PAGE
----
Kim Phelan, Editor
Sometimes you just can’t get away from a thing. A series of coincidences sprinkle your week with irony, you’re bombarded with ads for the same product, or maybe it’s bumping into the same acquaintance over and over at all the places you frequent. Funny at first, then kind of spooky.
Lately I observe a recurring theme — even within these 60 pages — that healthcare is getting positively pummeled with, and there is no ignoring or escaping it, though it’s known by many names: connectivity, integration, automation, healthcare information technology (HIT). Call it what you will, technology attached to all facets of healthcare processes and devices is going to continue to spread — but trust me, it’s all good.
Now if the word “scary” is all you’re thinking when you imagine IT invading your provider space in acute care, take a look at some reassuring articles we’re featuring in this issue. Dr. Steven Hata, who is a valued member of this magazine’s editorial advisory board, and his HIT colleague Kristy Walker present their views (p. 24) on the significant impact computer connectivity to hemodynamic monitoring is having on the intensivist’s ability to stay fully apprised of patients’ conditions and thus potentially provide better care.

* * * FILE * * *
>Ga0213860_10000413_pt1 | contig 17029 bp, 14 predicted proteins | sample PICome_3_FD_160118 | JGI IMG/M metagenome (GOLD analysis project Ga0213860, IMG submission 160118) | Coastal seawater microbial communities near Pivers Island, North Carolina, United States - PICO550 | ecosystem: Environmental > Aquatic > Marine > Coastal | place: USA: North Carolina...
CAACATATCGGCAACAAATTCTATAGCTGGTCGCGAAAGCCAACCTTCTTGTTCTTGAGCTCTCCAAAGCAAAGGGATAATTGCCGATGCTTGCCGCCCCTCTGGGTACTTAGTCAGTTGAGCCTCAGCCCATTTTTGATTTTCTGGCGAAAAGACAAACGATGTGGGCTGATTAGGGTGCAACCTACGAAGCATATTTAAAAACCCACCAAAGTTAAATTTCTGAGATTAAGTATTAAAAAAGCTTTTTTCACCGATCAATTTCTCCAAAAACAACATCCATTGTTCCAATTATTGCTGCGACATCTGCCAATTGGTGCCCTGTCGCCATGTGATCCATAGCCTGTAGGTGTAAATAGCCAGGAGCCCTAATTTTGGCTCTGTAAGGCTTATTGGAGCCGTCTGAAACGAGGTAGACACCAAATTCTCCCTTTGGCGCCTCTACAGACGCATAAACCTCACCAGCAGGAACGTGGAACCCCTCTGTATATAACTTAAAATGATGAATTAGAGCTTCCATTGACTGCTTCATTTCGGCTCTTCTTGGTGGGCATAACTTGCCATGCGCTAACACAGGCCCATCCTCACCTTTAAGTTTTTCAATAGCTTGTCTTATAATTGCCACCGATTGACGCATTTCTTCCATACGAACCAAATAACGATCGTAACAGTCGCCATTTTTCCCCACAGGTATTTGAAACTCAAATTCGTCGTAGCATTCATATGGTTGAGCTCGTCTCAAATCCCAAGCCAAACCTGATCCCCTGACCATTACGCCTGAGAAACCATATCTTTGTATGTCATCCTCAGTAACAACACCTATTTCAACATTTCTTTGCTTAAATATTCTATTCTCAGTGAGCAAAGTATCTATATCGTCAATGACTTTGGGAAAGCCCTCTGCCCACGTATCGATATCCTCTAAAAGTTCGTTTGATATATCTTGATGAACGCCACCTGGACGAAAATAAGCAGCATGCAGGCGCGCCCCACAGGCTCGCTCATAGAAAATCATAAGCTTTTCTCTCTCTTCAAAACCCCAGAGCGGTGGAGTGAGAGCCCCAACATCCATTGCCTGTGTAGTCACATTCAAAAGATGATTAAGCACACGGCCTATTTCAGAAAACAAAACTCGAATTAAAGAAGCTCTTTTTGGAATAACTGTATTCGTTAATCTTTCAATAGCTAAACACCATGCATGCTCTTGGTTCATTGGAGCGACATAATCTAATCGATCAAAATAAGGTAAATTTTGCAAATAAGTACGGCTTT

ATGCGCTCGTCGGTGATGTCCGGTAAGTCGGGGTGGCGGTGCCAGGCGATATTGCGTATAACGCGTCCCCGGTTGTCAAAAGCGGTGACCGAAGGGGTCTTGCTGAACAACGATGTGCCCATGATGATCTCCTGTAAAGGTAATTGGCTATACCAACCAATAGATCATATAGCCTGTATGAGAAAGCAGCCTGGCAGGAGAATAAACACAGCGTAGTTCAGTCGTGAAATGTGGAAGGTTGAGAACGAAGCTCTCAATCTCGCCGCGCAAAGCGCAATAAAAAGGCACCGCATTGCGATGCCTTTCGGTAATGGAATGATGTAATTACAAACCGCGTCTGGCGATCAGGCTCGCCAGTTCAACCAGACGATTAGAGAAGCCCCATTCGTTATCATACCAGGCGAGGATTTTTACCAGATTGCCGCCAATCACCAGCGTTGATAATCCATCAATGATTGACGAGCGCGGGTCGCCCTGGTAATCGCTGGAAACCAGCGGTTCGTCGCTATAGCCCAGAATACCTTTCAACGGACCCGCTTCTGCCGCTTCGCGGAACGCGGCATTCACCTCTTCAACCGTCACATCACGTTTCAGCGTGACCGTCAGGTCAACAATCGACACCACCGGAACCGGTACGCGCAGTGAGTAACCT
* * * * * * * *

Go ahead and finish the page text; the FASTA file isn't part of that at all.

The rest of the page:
We also look at clinical information management systems through the eyes of three end-users who were directly responsible for the buying decisions at their hospitals — find out what kind of “carrots” are helping to foster adoption by practitioners in acute care, emergency and respiratory therapy departments, starting on p. 56. I’m particularly fond of something Julia Florea, ED manager at Providence Newberg of Oregon told me: “Technology scares some people,” she said. “[But] if you can click a mouse, you can learn a system.”
What I find scary about IT in healthcare, Julia, is the apparent reluctance of some physicians and nurses to abandon their wasteful and error-fraught paper processes, wasted efforts and time and incalculable loss of data and trends that could be used to revise protocols that help heal the sickest of the sick. The irony is that computer connectivity is really about connecting human caregivers to human patients, driving more care to the point of care. And at the end of the day, patients experience better outcomes, reports are cleaner and more consistent and — imagine this — doctors and nurses escape burnout and maybe even get to go home a few hours earlier.
If you’re among the renegades — secretly or vocally — who still believe technology can be put in a box up on the shelf or hidden in a back closet, you’re either living on a deserted island or in a previous century. Or, more likely, you’re just not partial to change; if you’ve been practicing medicine since before I could walk, I can’t say that I blame you. But there’s so much power here — power not only to make your work easier, but to make you more effective as you work among critically ill and injured people. For their sake I hope you will embrace all the IT advances your hospital or medical center can afford to give you.
Thanks for reading.